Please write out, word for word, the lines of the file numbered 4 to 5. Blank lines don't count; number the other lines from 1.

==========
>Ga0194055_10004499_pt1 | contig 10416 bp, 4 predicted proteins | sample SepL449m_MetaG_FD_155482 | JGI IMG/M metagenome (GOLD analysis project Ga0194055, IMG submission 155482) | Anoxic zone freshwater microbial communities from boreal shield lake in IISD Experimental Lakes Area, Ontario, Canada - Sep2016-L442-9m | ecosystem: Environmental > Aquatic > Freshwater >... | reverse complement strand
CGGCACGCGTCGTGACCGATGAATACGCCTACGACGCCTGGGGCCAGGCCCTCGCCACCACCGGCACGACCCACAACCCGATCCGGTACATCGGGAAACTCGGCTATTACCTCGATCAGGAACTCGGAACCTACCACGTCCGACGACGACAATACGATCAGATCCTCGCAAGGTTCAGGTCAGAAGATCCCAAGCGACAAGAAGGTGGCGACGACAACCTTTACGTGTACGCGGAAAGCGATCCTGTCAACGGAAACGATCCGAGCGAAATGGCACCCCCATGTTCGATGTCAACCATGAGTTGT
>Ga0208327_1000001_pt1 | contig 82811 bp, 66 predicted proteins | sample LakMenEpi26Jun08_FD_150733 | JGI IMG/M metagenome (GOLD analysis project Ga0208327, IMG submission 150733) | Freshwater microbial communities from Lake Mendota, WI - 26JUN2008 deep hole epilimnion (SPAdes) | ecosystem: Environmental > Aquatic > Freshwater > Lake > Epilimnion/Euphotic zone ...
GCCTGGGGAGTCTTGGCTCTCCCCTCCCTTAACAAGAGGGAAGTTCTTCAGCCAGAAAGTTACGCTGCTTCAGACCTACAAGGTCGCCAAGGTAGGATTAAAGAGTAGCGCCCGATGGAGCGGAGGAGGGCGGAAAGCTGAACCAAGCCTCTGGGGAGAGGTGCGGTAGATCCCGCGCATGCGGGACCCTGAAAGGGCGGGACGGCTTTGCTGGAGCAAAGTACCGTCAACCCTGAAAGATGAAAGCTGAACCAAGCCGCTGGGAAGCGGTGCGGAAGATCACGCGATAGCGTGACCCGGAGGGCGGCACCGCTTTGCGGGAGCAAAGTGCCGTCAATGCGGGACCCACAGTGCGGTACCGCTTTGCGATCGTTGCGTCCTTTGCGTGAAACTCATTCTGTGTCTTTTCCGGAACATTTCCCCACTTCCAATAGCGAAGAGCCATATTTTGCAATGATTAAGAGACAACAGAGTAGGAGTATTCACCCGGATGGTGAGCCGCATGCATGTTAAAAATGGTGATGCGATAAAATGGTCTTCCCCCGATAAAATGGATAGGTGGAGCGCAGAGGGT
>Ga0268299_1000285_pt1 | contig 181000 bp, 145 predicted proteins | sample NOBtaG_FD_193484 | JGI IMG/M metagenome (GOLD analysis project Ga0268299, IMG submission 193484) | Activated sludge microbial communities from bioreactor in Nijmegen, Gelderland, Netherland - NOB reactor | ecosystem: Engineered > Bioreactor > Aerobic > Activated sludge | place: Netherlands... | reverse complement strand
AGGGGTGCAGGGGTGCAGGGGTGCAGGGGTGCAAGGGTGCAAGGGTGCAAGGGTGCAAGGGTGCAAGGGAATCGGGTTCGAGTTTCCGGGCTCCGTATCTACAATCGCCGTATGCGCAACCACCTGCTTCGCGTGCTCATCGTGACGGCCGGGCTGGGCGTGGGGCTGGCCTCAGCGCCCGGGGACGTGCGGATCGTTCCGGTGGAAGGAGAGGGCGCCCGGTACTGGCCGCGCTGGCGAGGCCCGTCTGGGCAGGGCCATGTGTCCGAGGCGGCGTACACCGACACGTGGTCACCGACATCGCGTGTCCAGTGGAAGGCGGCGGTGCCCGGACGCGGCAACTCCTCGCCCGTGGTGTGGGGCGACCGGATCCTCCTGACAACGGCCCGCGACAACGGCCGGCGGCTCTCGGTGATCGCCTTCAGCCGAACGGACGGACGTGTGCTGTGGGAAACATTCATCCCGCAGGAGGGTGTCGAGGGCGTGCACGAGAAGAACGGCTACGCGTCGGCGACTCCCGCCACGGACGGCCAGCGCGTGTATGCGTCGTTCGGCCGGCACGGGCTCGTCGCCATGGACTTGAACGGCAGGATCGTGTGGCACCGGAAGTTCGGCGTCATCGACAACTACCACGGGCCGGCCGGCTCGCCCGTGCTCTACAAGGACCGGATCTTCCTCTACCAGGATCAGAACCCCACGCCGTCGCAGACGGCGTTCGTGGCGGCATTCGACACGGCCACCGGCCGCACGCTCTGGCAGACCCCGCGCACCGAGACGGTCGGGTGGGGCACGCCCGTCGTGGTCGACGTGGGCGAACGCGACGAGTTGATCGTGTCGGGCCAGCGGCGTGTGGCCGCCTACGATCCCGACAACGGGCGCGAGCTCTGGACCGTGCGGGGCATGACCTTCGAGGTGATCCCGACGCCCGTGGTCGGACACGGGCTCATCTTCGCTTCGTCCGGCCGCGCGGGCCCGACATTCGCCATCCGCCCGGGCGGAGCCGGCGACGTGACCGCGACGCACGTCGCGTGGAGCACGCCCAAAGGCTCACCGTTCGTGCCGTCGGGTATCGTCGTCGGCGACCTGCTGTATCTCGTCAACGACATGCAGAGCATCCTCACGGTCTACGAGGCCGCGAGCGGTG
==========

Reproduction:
GCCTGGGGAGTCTTGGCTCTCCCCTCCCTTAACAAGAGGGAAGTTCTTCAGCCAGAAAGTTACGCTGCTTCAGACCTACAAGGTCGCCAAGGTAGGATTAAAGAGTAGCGCCCGATGGAGCGGAGGAGGGCGGAAAGCTGAACCAAGCCTCTGGGGAGAGGTGCGGTAGATCCCGCGCATGCGGGACCCTGAAAGGGCGGGACGGCTTTGCTGGAGCAAAGTACCGTCAACCCTGAAAGATGAAAGCTGAACCAAGCCGCTGGGAAGCGGTGCGGAAGATCACGCGATAGCGTGACCCGGAGGGCGGCACCGCTTTGCGGGAGCAAAGTGCCGTCAATGCGGGACCCACAGTGCGGTACCGCTTTGCGATCGTTGCGTCCTTTGCGTGAAACTCATTCTGTGTCTTTTCCGGAACATTTCCCCACTTCCAATAGCGAAGAGCCATATTTTGCAATGATTAAGAGACAACAGAGTAGGAGTATTCACCCGGATGGTGAGCCGCATGCATGTTAAAAATGGTGATGCGATAAAATGGTCTTCCCCCGATAAAATGGATAGGTGGAGCGCAGAGGGT
>Ga0268299_1000285_pt1 | contig 181000 bp, 145 predicted proteins | sample NOBtaG_FD_193484 | JGI IMG/M metagenome (GOLD analysis project Ga0268299, IMG submission 193484) | Activated sludge microbial communities from bioreactor in Nijmegen, Gelderland, Netherland - NOB reactor | ecosystem: Engineered > Bioreactor > Aerobic > Activated sludge | place: Netherlands... | reverse complement strand